TrafficCourt

NAREIT REIT Week Live Blog: Acadia Realty Trust

RSS

Kenneth Bernstein, president & CEO, and Jon Grisham, senior vice president and chief accounting officer, are presenting for Acadia Realty Trust at NAREIT's REIT Week.

Refresh page for updates.

Below are notes from the session.

3:48: Bernstein: From a product perspective, we tend to own retail and urban mixed-use in higher barrier to entry metropolitan markets—Washington, D.C. through Boston corridor and assets in Chicago. About one-third are urban mixed-use. One-third are supermarket-anchored. And one-third are discount or value. As we think about, “how are we going to grow,” there are a host of challenges—the issues of technology, the issues of multichannel retailing—the goal is to own the best retail real estate in the markets in which we operate. … The way we fuel this growth is … both from the lease-up and re-anchoring of our existing assets. … We will recapture underutilized anchor space and re-tenant it. We have done that over the past 12 years at very attractive leasing spreads.

3:50: Bernstein: Adding core assets to our wholly-owned portfolio. Selling assets that are not consistent with our strategy. … More importantly, adding assets to our core portfolio. … Our goal is to add $100 million in assets to our core. That's not a game-changer. But it will provide increased stability and enable us to take our portfolio to the next level.

3:53: Bernstein: The other way we drive growth is through our series of funds, which is the vehicle we use to invest opportunistically, either value-add, new development or acquisitions. … We did not see as many distressed sellers as we thought we would. … But we seeing opportunities at the … street retail redevelopment area. We've made four investments and street retail has been the largest component of that. … We are vacating buildings and retenanting. For example we have 2 million square feet of urban developments in New York City. … Another interesting play out there is buying well-located properties that are anchored by troubled supermarkets. … The supermarket industry is going through its fair share of challenges. … That doesn't mean that the location isn't high quality. … We've done two of those transactions.

3:59: Bernstein: (In response to question about RECon.) First of all, Las Vegas and the ICSC and the dialogue that occurs with the tenants has changed. It's less about specific negotiations—although we spend time trying to get them focused on the projects we're thinking about. It's really more about where is there business going and where is our business going? … They are not talking about the latest jobs reports. They are thinking one, two, three, five years out. … We should not be in denial about the Internet as well. There are going to be factors how books are sold. But it's also going to impact how a bunch of other retailers are selling their merchandise. … For the most part, our tenants have completed the distressed negotiating cycle. There was that lovely period of time and you'd see your telephone list and it was your tenants and they wanted rent reductions, reliefs and a whole bunch of things we preferred not to face. I don't think our leasing people had any of those types of meetings. … It doesn't feel nearly as adversarial or distressed as it was.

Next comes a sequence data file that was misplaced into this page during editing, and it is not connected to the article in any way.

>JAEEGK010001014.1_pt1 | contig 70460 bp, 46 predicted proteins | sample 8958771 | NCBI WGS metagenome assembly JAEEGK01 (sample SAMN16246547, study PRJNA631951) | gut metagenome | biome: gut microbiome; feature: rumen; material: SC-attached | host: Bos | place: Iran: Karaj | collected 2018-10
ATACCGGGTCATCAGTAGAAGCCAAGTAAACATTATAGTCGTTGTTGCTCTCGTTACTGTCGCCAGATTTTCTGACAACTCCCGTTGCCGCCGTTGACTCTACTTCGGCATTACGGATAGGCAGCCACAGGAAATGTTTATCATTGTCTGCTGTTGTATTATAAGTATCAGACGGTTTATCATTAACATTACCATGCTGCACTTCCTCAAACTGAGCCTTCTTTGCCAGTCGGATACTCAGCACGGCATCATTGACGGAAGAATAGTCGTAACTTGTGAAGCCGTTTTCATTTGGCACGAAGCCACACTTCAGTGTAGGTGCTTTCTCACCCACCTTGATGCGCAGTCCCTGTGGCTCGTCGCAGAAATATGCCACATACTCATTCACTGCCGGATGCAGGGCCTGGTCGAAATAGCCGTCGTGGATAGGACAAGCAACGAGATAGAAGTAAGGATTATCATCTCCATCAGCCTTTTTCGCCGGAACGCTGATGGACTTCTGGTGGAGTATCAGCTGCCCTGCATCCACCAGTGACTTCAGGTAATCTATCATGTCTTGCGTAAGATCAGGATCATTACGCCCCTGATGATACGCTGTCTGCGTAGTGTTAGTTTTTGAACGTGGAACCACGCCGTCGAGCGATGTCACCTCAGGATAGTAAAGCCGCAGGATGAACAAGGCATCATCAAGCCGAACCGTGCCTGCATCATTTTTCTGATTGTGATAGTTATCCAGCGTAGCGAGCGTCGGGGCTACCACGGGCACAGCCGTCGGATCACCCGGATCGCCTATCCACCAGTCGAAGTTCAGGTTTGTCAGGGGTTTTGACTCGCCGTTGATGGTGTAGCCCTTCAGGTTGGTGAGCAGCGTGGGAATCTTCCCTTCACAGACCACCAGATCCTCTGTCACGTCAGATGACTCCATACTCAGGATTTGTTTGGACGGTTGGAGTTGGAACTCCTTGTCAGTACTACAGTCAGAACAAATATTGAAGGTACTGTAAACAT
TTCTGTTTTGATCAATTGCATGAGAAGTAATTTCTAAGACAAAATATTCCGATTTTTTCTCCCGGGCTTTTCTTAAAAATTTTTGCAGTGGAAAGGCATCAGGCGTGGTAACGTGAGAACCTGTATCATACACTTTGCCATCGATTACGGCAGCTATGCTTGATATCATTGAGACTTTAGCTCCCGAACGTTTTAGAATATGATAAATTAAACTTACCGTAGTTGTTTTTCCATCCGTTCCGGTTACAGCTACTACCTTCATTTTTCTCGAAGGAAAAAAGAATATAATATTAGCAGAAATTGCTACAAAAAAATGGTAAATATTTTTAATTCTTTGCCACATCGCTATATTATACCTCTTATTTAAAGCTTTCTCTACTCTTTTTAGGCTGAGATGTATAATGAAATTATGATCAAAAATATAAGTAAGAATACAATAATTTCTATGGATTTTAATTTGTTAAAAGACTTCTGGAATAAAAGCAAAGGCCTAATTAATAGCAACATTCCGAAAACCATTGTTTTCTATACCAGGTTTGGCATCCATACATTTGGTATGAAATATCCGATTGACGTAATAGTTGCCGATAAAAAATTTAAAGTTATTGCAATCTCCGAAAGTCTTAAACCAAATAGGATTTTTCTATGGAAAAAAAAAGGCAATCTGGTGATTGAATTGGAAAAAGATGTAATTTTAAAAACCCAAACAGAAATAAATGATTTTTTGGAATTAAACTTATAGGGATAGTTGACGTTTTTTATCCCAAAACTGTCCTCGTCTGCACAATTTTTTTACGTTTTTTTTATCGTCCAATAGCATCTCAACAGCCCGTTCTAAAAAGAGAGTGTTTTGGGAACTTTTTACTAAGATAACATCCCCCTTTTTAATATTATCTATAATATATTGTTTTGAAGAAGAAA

4:09: Bernstein: (In response to question about downsizing of larger tenants.) It is across the board. You're hearing it from the department stores. You're reading about it and how they're using technology to improve distribution and improve the point-of-sale. … So whether we think of retailers immediately exposed to e-commerce or those that feel more e-commerce resistance, what retailers are saying is that they are thinking about their existing stores—in terms of size and location. … There's something about the brand that gets better by having the bricks and mortar. … Retail as a brand. Retail a flagship. Retail as fulfillment—pick-up, drop-off, showroom, warehouse. … In terms of shrinking footprints, it's going to vary. … The big-box power centers are now going to have to rationalize. … The truth is we don't know what it's going to look like five years ago.

4:11: Bernstein: As our occupancy gets better along with housing, jobs and GDP, counter to that will be a rationalization of real estate. … But in spite of that, there are spaces with record high rents. Good luck finding distressed real estate on Madison Avenue. … There will be haves and there will be have-nots. Our job as a landlord is to keep moving into the haves.

4:15: Bernstein: In the good old days, we'd make open bids to take back space. … Crisis hits and we announce two major reanchorings and we announced they were all pre-leased. … It was a riskier time. The list of retailers will a lot shorter. … Now in the last earnings call we announced we bought back one of our A&Ps. … Now we probably have to take that lease-up risk, but we'll do it when we are more confident.

Session ends.

Please or Register to post comments.

What's TrafficCourt?

Industry news, views and occasional strange stuff.

Contributors

Elaine Misonzhnik

Senior associate editor Elaine Misonzhnik has been writing for National Real Estate Investor since June 2006 and has covered commercial real estate for more than 12 years. She first became...
Blog Archive
National Real Estate Investor Related Sites

Sponsored Introduction Continue on to (or wait seconds) ×